The very thought of door-to-door evangelism stirs fear in the hearts of even the most committed believers, including those in seminary. Fear about what to say. Fear of rejection. Fear of the unknown.
Add something like physical blindness to the mix and the task becomes even more daunting. That was the situation facing Andy West—blind from birth—when he enrolled in the personal evangelism practicum course required for every student at New Orleans Baptist Theological Seminary. Along with all the common fears about door-to-door evangelism, West also had a physical limitation to consider.
West, a master of arts in worship ministries student, was not excited about the class. He was anxious and, perhaps, a bit skeptical that this type of evangelism would be effective, particularly because door-to-door witnessing was not his preferred method of sharing.
“I generally do evangelism relationally, for obvious reasons,” West said. “Walking up to somebody and just talking to them is really intimidating when you can’t see what is going on. I was extremely nervous.”
West was struggling to find a group of students that he could join with, so he asked if he could join with a group of professors. For many years, Preston Nix, professor of evangelism and evangelistic preaching, and Blake Newsom, assistant professor of expository preaching, along with several students, have gone out in the community to share their faith on Thursday afternoons. Nix agreed to team up with West.
“I realized right away that this was going to be a challenge . . . getting in and out of cars, the sidewalks, the streets, the holes, and the elevated houses,” Nix said.
But the two quickly discovered a way to navigate the broken sidewalks and stairs in the neighborhood along Paris Avenue, just a few miles from campus.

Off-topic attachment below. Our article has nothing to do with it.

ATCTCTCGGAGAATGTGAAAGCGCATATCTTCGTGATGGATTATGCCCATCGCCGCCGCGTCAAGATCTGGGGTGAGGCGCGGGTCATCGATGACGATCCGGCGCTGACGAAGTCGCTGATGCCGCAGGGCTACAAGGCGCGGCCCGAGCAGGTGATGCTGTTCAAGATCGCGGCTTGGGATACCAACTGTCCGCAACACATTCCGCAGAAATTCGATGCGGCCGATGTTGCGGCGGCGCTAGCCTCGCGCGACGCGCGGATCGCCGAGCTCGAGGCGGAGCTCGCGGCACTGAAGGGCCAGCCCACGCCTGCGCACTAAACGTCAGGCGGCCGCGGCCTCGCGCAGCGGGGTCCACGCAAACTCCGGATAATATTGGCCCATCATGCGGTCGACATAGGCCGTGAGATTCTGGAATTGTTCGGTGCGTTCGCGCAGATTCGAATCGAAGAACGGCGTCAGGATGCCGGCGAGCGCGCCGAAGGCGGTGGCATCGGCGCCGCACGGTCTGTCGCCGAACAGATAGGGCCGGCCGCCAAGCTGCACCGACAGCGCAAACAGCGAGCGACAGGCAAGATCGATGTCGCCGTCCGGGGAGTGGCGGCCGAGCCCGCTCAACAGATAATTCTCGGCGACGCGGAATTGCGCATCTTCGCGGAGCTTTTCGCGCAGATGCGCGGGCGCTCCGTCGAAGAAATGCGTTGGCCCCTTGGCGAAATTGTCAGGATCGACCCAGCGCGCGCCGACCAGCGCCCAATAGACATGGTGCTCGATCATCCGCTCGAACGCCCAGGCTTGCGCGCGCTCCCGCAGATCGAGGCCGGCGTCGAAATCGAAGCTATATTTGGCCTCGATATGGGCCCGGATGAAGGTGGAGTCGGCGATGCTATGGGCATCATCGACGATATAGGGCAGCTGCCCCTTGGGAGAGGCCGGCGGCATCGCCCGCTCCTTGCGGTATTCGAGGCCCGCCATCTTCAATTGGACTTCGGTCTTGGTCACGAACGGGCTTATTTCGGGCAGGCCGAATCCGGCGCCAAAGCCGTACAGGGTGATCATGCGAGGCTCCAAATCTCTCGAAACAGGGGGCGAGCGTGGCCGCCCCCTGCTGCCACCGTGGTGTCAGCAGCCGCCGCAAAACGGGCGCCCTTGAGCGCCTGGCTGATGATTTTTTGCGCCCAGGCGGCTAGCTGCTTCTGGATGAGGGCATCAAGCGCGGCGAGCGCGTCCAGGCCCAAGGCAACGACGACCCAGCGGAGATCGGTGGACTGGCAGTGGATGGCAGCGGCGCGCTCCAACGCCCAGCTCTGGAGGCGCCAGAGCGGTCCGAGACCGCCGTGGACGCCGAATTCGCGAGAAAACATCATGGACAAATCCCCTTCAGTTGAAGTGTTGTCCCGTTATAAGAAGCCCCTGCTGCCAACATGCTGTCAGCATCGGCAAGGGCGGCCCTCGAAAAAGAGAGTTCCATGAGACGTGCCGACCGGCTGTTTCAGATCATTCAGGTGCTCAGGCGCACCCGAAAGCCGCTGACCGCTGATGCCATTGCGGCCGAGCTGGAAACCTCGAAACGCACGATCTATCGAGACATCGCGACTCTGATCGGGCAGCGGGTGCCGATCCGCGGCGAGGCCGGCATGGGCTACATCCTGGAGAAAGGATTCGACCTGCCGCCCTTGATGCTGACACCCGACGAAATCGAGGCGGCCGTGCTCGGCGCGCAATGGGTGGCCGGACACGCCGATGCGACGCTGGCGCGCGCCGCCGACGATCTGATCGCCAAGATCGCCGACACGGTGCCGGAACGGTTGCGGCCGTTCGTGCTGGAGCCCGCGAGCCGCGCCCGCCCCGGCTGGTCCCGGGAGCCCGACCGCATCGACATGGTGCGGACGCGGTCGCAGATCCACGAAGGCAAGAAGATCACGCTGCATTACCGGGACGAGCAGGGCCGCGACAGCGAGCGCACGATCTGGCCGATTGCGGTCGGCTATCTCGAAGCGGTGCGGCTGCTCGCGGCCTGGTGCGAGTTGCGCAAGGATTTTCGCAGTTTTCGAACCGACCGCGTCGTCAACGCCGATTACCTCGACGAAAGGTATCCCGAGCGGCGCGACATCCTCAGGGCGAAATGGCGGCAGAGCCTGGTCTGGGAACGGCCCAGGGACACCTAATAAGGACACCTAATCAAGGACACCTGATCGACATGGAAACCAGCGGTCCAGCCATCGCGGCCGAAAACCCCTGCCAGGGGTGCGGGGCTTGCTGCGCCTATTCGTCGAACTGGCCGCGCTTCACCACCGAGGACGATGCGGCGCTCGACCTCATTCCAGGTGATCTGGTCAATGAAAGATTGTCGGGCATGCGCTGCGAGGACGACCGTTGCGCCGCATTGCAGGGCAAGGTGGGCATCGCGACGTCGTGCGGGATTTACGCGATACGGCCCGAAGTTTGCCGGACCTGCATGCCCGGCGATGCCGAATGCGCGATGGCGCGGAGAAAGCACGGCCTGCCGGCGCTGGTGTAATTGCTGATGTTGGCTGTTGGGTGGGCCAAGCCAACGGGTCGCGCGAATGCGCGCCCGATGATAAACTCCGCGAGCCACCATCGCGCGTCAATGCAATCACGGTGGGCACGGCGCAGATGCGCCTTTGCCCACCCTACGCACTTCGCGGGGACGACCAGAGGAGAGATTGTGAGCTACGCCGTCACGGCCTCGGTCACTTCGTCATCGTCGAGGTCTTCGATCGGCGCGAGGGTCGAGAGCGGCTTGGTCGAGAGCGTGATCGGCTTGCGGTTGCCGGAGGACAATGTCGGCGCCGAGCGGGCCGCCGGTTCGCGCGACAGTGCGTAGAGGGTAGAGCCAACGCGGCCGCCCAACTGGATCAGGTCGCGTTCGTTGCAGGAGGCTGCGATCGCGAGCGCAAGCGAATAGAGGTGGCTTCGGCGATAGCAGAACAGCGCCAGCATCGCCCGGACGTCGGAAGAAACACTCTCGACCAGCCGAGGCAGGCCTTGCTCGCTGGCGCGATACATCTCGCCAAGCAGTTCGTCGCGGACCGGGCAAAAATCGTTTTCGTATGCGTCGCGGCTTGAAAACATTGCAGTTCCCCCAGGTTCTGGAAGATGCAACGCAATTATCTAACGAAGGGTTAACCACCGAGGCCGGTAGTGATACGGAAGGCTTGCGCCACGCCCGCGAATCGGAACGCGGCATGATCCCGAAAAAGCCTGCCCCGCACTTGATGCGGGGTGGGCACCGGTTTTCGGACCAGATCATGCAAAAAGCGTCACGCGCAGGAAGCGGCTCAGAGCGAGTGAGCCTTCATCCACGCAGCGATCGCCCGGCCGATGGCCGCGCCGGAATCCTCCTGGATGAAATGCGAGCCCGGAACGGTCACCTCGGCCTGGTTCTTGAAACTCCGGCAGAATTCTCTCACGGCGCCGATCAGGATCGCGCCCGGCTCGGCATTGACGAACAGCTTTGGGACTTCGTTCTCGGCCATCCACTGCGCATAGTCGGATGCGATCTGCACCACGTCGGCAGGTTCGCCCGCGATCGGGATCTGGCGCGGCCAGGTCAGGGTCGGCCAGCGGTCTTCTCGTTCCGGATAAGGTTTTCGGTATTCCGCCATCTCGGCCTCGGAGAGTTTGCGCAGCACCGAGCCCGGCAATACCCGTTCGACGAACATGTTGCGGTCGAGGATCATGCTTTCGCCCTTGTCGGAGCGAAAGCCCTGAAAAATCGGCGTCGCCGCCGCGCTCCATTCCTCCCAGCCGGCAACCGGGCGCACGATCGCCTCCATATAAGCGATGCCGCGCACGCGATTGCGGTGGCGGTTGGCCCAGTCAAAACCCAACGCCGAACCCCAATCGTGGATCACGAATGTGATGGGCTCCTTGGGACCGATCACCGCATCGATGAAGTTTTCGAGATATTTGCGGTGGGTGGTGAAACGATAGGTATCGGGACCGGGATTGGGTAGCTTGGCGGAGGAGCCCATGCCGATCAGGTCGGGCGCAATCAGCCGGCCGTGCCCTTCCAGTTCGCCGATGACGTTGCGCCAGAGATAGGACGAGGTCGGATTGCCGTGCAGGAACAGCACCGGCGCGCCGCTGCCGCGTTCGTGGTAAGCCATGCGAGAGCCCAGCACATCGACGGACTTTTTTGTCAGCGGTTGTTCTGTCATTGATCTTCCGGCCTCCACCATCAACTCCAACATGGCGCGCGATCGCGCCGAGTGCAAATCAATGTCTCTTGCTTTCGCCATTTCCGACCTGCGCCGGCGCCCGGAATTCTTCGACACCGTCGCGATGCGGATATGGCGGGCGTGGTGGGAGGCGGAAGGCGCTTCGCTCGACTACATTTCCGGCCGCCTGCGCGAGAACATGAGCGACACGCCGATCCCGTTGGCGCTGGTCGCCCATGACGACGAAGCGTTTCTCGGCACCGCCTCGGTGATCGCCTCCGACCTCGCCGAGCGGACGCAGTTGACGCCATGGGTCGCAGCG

“I put my hand on his shoulder and we just started walking,” West said. “I used my cane as well.”
When they arrived in the neighborhood the first time, Nix and West slowly made their way from door to door. Nix alerted West as they approached cracks and holes in the sidewalks and helped him up each step. They knocked on several doors and didn’t find anyone home. After a while they were able to engage with a man sitting on his porch. Before long, the man prayed to receive Christ.
According to Nix, West was astonished. West struggled to believe that this type of evangelism had worked so quickly. In just a few short minutes, they had led a stranger to the Lord.
As his confidence grew, West began sharing his faith on his own when he was out in the city with his family. Two times stand out in West’s mind. In both of these cases, someone offered to help West and his family. In turn, West was able to share the Gospel.
According to West, one of the funniest things that happened during the ten-week personal evangelism experience was the time he helped Nix find the way to Children’s Hospital of New Orleans.
That day, instead of going out in the community, Nix planned to go talk with a sixteen-year-old boy at Children’s Hospital. He asked West to join him. Nix had printed directions, but they wound up lost. After a while West offered to help. West punched the address into his iPhone and helped Nix navigate turn-by-turn to the hospital.
“We got there and sat down and talked with the guy and he gave his life to Christ,” West said.
The Challenges of Seminary